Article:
Even though the JF3 headset is incredibly comfortable, nothing matches custom molded earpieces. The other thing about custom molds is that the sound isolation is superior. What is really great about this headset is the fact that it lends itself so nicely to custom molding. My cost for the custom molds was $10. I did a 1000+ calorie, hour long, extreme cardio workout the other day and became pretty much sweat-soaked--the headset earpieces never came close to coming out and my ears were not sore when I did remove them.
One last item before we begin, the sound quality has jumped significantly. If you read the Amazon reviews (yeah, have to take those with a grain of salt) you will note that this headset does not get any high scores for sound quality. They are good, but no one was saying how they replaced any Shures with them. Of course, you have to keep in mind that this headset is for working out and not enjoying your digitally remastered copy of Dark Side of the Moon. I will say that the improvement in quality after I made my custom set was significant and substantial. Between the improved sound,the comfy fit and the noise reduction my workouts have moved to a higher level.
Step 1: Materials
- EasyMold Silicone Putty
- Single-edge Razor Blade
- Work Surface
The toothpick is used to keep the putty out of the earpiece.
The tweezers may be needed to grab the piece of toothpick out of the molded piece.
The razor blade is useful for trimming.
I used a plastic "cutting board" sheet from the Dollar Store to keep things neat. It's the turquoise you see in the background of the pictures.
Step 2: JF3 Bluetooth Headset
Step 3: 1st Attempt
(B) shows the JF3 without the "secure fit ear cushions". This is just a perfect base for the silicone--the ball shape creates a socket in the mold.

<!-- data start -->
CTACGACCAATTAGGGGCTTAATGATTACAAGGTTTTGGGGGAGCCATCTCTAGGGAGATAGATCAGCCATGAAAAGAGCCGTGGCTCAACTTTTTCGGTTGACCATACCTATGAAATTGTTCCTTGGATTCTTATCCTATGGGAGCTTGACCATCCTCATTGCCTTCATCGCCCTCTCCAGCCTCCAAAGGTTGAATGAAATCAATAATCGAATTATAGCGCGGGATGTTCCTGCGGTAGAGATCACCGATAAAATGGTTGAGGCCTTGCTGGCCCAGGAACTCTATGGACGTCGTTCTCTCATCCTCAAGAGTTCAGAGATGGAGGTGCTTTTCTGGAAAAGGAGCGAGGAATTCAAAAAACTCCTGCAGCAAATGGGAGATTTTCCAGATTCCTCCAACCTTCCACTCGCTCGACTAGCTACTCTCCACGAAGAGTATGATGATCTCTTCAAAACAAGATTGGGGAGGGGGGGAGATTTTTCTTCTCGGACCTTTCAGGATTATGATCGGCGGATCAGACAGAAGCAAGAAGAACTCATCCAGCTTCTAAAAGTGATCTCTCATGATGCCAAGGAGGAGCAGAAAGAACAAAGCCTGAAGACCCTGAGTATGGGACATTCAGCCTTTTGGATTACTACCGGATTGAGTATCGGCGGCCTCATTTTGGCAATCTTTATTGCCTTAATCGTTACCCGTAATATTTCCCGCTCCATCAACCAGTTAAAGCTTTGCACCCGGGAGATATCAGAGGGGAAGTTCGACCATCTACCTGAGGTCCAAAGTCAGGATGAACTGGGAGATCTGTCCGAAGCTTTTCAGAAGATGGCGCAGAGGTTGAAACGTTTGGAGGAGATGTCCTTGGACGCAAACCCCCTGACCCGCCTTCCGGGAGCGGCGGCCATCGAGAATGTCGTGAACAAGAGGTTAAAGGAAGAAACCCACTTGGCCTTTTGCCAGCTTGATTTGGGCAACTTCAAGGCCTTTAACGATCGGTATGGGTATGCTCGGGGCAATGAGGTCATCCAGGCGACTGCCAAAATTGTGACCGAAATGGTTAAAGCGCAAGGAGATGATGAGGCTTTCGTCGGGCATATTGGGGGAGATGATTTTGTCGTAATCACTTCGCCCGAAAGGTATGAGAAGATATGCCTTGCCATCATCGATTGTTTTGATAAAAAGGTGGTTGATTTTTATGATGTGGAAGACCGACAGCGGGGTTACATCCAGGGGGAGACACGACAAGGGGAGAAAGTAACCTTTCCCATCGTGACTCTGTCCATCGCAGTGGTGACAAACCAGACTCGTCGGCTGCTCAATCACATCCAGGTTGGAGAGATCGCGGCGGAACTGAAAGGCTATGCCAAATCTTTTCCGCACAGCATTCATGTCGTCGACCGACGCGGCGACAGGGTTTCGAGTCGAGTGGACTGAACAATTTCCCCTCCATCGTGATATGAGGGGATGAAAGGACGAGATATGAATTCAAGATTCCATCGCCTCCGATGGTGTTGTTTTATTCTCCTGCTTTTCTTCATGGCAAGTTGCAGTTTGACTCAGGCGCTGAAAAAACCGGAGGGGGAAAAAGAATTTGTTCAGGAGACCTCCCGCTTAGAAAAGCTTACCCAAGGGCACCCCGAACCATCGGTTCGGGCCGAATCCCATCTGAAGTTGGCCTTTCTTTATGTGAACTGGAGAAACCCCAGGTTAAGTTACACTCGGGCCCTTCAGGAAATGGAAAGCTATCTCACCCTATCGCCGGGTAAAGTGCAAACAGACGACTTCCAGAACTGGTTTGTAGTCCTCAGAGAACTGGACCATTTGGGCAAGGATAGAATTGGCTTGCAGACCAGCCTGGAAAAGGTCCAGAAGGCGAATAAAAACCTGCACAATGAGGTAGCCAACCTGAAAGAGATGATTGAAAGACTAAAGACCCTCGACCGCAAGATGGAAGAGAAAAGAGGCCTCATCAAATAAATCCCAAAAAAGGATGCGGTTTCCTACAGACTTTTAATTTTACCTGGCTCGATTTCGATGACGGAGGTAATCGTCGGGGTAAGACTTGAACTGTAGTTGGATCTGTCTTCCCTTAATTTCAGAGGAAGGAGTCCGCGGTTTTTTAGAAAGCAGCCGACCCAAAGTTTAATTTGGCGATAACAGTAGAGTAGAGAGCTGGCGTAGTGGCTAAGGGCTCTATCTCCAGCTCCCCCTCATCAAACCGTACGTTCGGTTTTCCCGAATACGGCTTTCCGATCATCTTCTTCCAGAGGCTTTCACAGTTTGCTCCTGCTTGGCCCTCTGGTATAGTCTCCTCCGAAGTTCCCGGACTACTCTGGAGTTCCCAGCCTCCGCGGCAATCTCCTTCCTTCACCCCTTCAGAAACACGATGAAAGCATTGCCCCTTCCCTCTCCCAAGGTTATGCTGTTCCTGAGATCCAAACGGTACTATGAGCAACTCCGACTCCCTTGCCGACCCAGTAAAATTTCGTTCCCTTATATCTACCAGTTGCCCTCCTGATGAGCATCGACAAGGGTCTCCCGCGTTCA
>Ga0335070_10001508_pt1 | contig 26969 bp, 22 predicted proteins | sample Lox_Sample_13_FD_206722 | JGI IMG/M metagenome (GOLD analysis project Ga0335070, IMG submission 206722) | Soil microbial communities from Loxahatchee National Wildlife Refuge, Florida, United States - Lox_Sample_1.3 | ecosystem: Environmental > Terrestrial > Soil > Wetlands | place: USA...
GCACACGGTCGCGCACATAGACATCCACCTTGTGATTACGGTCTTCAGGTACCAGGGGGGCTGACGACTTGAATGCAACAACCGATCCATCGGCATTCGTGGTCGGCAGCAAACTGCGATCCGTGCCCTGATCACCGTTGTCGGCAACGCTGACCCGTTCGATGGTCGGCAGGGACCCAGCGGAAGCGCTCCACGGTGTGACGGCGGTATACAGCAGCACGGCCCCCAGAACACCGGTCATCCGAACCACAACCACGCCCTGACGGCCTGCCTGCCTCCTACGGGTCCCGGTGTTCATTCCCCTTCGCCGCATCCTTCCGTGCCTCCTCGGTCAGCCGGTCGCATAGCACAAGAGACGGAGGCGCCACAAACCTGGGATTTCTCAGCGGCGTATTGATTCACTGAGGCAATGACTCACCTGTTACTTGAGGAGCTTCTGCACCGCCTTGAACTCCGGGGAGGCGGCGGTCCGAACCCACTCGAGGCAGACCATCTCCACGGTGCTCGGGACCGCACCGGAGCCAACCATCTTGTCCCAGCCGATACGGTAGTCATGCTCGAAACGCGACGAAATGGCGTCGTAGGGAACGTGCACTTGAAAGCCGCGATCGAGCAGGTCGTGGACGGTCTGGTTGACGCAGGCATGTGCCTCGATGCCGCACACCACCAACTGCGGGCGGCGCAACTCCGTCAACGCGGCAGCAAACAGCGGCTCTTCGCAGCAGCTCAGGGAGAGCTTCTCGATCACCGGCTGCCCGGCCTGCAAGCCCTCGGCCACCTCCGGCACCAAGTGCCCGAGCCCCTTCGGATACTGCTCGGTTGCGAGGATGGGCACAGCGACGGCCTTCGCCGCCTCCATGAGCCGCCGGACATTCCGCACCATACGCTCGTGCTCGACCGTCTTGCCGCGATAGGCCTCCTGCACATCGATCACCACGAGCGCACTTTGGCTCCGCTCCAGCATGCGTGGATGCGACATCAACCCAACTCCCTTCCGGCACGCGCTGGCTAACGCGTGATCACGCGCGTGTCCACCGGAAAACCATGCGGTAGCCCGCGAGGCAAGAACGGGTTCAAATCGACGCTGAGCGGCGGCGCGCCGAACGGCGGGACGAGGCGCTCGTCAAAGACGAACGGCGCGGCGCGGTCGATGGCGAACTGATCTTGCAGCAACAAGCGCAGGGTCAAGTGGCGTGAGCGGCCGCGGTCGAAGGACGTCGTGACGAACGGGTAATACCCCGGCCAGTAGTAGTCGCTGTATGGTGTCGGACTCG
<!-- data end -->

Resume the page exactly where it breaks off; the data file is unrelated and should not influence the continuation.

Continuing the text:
(C) shows the tip of the toothpick, use the "cocktail style". I pushed the toothpick into the hole of the earphone (A) then guesstimated how much to cut off. The tip is used to position the mold in your ear canal as well as keep the opening free of silicone.
Step 4: Sound Hole Plug
Step 5: EasyMold
Step 6: Parts Ready to Mix...
Step 7: Mix Well!
If you do not have fairly equal amounts and if you don't mix them very well, the silicone will not set up and it will crumble. You have been warned, don't ask how I know.
Step 8: Ready to Mold
Press it into your ear and move it around until it is snug. I could feel the end of the toothpick plug against the side of my ear canal and I used that to position it in the center. Keep your mouth open and press the putty around the outside of your earlobe so that you get a good seal into the ear. Also, have the other side in your other ear with the cable around the back of your neck, just like it will be when you are wearing them normally.
Sit back and relax for about five minutes. The putty will get warm as it sets, but nothing at all uncomfortable. It will also make "popping" sounds, not to worry, it just a chemical reaction. EasyMold is FDA safe. I've made a couple sets and worn them as well and my ears have not fallen off and I haven't noticed any rash or anything. If you are sensitive to things, don't do this.
Step 9: Finished
After it hardens you can trim it with the razor if you like. Test the sound. Believe it or not, you just need that tiny hole. You can slice off the end if you like to make the edges of the hole cleaner.